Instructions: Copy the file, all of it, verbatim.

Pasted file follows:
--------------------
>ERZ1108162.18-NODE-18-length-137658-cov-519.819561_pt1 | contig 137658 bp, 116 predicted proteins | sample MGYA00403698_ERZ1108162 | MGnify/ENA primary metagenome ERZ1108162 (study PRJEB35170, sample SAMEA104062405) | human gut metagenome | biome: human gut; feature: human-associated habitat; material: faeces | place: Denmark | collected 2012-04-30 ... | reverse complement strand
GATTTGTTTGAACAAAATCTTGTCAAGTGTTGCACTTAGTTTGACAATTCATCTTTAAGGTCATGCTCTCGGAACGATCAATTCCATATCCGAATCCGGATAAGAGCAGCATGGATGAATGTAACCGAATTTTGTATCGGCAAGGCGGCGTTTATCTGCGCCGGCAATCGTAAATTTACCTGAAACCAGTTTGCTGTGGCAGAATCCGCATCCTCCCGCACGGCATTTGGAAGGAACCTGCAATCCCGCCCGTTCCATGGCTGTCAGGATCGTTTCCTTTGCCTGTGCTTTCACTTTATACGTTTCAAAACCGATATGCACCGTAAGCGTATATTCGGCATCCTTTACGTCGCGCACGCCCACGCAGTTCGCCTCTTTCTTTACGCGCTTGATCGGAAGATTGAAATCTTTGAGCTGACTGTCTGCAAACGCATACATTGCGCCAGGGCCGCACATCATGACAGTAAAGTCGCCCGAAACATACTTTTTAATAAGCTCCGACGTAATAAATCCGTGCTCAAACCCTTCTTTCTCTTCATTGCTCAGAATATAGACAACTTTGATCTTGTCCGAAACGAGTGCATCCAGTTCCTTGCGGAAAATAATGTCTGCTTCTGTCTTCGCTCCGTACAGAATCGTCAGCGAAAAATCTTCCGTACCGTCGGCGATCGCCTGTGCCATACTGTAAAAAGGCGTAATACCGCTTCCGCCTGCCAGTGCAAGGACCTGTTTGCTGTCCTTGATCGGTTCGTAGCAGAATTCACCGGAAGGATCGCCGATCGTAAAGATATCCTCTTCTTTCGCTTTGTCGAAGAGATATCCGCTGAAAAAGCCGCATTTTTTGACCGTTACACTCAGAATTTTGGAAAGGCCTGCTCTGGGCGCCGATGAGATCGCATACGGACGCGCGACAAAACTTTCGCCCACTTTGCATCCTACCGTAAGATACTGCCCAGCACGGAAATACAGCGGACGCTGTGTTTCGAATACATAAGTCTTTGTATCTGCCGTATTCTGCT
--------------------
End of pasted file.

>ERZ1108162.18-NODE-18-length-137658-cov-519.819561_pt1 | contig 137658 bp, 116 predicted proteins | sample MGYA00403698_ERZ1108162 | MGnify/ENA primary metagenome ERZ1108162 (study PRJEB35170, sample SAMEA104062405) | human gut metagenome | biome: human gut; feature: human-associated habitat; material: faeces | place: Denmark | collected 2012-04-30 ... | reverse complement strand
GATTTGTTTGAACAAAATCTTGTCAAGTGTTGCACTTAGTTTGACAATTCATCTTTAAGGTCATGCTCTCGGAACGATCAATTCCATATCCGAATCCGGATAAGAGCAGCATGGATGAATGTAACCGAATTTTGTATCGGCAAGGCGGCGTTTATCTGCGCCGGCAATCGTAAATTTACCTGAAACCAGTTTGCTGTGGCAGAATCCGCATCCTCCCGCACGGCATTTGGAAGGAACCTGCAATCCCGCCCGTTCCATGGCTGTCAGGATCGTTTCCTTTGCCTGTGCTTTCACTTTATACGTTTCAAAACCGATATGCACCGTAAGCGTATATTCGGCATCCTTTACGTCGCGCACGCCCACGCAGTTCGCCTCTTTCTTTACGCGCTTGATCGGAAGATTGAAATCTTTGAGCTGACTGTCTGCAAACGCATACATTGCGCCAGGGCCGCACATCATGACAGTAAAGTCGCCCGAAACATACTTTTTAATAAGCTCCGACGTAATAAATCCGTGCTCAAACCCTTCTTTCTCTTCATTGCTCAGAATATAGACAACTTTGATCTTGTCCGAAACGAGTGCATCCAGTTCCTTGCGGAAAATAATGTCTGCTTCTGTCTTCGCTCCGTACAGAATCGTCAGCGAAAAATCTTCCGTACCGTCGGCGATCGCCTGTGCCATACTGTAAAAAGGCGTAATACCGCTTCCGCCTGCCAGTGCAAGGACCTGTTTGCTGTCCTTGATCGGTTCGTAGCAGAATTCACCGGAAGGATCGCCGATCGTAAAGATATCCTCTTCTTTCGCTTTGTCGAAGAGATATCCGCTGAAAAAGCCGCATTTTTTGACCGTTACACTCAGAATTTTGGAAAGGCCTGCTCTGGGCGCCGATGAGATCGCATACGGACGCGCGACAAAACTTTCGCCCACTTTGCATCCTACCGTAAGATACTGCCCAGCACGGAAATACAGCGGACGCTGTGTTTCGAATACATAAGTCTTTGTATCTGCCGTATTCTGCT